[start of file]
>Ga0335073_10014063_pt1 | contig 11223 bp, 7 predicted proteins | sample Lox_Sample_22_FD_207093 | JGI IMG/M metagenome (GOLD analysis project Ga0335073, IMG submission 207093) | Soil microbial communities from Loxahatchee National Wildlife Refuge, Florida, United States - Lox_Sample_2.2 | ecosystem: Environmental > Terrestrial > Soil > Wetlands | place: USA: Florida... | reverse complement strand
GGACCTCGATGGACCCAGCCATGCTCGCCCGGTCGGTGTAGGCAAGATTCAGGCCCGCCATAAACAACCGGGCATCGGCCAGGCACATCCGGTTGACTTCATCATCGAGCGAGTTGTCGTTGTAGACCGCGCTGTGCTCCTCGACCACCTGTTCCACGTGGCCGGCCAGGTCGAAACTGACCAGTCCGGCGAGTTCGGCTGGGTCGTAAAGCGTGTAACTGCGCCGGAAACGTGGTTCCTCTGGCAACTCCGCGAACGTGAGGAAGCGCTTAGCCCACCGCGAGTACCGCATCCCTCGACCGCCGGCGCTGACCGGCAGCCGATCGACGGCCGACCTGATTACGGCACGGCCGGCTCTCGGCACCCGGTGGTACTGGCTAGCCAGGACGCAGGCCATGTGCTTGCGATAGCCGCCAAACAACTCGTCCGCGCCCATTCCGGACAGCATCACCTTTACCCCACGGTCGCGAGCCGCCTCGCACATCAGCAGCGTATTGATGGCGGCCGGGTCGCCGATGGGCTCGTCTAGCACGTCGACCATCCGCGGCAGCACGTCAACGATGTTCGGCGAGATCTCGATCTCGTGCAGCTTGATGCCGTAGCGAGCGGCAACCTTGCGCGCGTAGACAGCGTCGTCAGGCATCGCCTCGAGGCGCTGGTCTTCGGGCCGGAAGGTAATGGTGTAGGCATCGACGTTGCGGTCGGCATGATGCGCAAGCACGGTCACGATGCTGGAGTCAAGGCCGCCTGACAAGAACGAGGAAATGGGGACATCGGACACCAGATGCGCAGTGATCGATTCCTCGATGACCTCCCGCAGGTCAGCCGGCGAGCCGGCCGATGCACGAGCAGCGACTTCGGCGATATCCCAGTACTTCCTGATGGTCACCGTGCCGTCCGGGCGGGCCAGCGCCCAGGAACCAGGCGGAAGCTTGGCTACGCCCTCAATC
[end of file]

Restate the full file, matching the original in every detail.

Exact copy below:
>Ga0335073_10014063_pt1 | contig 11223 bp, 7 predicted proteins | sample Lox_Sample_22_FD_207093 | JGI IMG/M metagenome (GOLD analysis project Ga0335073, IMG submission 207093) | Soil microbial communities from Loxahatchee National Wildlife Refuge, Florida, United States - Lox_Sample_2.2 | ecosystem: Environmental > Terrestrial > Soil > Wetlands | place: USA: Florida... | reverse complement strand
GGACCTCGATGGACCCAGCCATGCTCGCCCGGTCGGTGTAGGCAAGATTCAGGCCCGCCATAAACAACCGGGCATCGGCCAGGCACATCCGGTTGACTTCATCATCGAGCGAGTTGTCGTTGTAGACCGCGCTGTGCTCCTCGACCACCTGTTCCACGTGGCCGGCCAGGTCGAAACTGACCAGTCCGGCGAGTTCGGCTGGGTCGTAAAGCGTGTAACTGCGCCGGAAACGTGGTTCCTCTGGCAACTCCGCGAACGTGAGGAAGCGCTTAGCCCACCGCGAGTACCGCATCCCTCGACCGCCGGCGCTGACCGGCAGCCGATCGACGGCCGACCTGATTACGGCACGGCCGGCTCTCGGCACCCGGTGGTACTGGCTAGCCAGGACGCAGGCCATGTGCTTGCGATAGCCGCCAAACAACTCGTCCGCGCCCATTCCGGACAGCATCACCTTTACCCCACGGTCGCGAGCCGCCTCGCACATCAGCAGCGTATTGATGGCGGCCGGGTCGCCGATGGGCTCGTCTAGCACGTCGACCATCCGCGGCAGCACGTCAACGATGTTCGGCGAGATCTCGATCTCGTGCAGCTTGATGCCGTAGCGAGCGGCAACCTTGCGCGCGTAGACAGCGTCGTCAGGCATCGCCTCGAGGCGCTGGTCTTCGGGCCGGAAGGTAATGGTGTAGGCATCGACGTTGCGGTCGGCATGATGCGCAAGCACGGTCACGATGCTGGAGTCAAGGCCGCCTGACAAGAACGAGGAAATGGGGACATCGGACACCAGATGCGCAGTGATCGATTCCTCGATGACCTCCCGCAGGTCAGCCGGCGAGCCGGCCGATGCACGAGCAGCGACTTCGGCGATATCCCAGTACTTCCTGATGGTCACCGTGCCGTCCGGGCGGGCCAGCGCCCAGGAACCAGGCGGAAGCTTGGCTACGCCCTCAATC